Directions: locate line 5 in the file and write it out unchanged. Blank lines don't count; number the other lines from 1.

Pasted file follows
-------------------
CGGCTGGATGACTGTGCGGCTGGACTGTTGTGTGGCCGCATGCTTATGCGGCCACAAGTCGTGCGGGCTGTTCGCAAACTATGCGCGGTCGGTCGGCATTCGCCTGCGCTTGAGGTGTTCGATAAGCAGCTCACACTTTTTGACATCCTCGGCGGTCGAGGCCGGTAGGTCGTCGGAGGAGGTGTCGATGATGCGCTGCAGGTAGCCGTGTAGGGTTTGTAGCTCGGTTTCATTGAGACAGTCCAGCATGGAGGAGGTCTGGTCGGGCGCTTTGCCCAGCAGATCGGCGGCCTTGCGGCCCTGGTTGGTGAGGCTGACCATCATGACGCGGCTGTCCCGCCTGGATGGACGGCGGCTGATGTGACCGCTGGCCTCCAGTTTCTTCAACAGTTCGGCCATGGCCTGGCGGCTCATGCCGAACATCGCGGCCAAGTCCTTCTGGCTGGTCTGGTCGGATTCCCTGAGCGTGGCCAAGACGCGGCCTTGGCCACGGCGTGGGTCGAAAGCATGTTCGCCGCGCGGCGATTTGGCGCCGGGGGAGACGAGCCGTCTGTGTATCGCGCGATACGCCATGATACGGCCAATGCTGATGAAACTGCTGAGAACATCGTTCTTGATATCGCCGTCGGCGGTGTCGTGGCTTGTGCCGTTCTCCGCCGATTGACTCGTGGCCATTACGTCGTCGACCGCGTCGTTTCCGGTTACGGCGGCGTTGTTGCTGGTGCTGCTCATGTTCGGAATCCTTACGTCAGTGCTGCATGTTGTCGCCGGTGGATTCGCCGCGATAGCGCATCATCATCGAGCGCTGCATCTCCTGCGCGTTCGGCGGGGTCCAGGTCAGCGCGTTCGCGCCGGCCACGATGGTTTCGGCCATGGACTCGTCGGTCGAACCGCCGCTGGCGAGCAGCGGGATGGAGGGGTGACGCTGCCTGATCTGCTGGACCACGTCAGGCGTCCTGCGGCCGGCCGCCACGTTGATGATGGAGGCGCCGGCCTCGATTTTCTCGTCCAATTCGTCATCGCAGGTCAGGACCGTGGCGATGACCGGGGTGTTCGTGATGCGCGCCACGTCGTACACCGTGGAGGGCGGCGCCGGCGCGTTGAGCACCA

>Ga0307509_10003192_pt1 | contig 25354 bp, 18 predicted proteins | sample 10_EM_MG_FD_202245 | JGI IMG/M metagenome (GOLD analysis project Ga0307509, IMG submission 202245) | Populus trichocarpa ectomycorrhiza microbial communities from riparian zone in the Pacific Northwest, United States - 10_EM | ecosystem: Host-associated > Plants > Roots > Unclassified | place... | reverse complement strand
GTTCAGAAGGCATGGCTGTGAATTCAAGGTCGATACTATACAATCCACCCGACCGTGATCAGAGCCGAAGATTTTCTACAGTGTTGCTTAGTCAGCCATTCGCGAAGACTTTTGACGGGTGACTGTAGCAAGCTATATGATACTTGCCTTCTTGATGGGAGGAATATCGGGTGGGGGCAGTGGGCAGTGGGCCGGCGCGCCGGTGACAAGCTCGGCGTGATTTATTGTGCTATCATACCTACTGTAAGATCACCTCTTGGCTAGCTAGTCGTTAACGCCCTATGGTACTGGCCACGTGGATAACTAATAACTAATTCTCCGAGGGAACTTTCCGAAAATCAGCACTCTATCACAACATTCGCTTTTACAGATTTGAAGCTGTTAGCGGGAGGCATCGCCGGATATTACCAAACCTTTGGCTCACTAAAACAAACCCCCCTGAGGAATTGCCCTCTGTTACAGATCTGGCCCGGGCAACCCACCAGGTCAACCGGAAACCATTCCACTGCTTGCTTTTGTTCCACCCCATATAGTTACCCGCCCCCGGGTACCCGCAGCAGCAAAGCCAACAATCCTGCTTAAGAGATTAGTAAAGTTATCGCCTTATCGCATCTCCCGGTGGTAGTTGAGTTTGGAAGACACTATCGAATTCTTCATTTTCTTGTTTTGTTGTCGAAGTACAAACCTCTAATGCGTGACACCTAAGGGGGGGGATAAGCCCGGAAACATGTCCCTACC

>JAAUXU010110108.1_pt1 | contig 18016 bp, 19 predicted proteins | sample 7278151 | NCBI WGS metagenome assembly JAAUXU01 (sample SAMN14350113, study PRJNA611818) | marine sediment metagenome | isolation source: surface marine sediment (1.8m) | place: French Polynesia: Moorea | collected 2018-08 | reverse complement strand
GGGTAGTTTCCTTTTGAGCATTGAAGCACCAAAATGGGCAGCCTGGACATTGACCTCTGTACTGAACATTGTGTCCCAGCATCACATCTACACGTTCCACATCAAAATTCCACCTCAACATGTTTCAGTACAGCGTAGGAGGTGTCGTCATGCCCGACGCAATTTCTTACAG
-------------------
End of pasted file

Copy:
GGGTAGTTTCCTTTTGAGCATTGAAGCACCAAAATGGGCAGCCTGGACATTGACCTCTGTACTGAACATTGTGTCCCAGCATCACATCTACACGTTCCACATCAAAATTCCACCTCAACATGTTTCAGTACAGCGTAGGAGGTGTCGTCATGCCCGACGCAATTTCTTACAG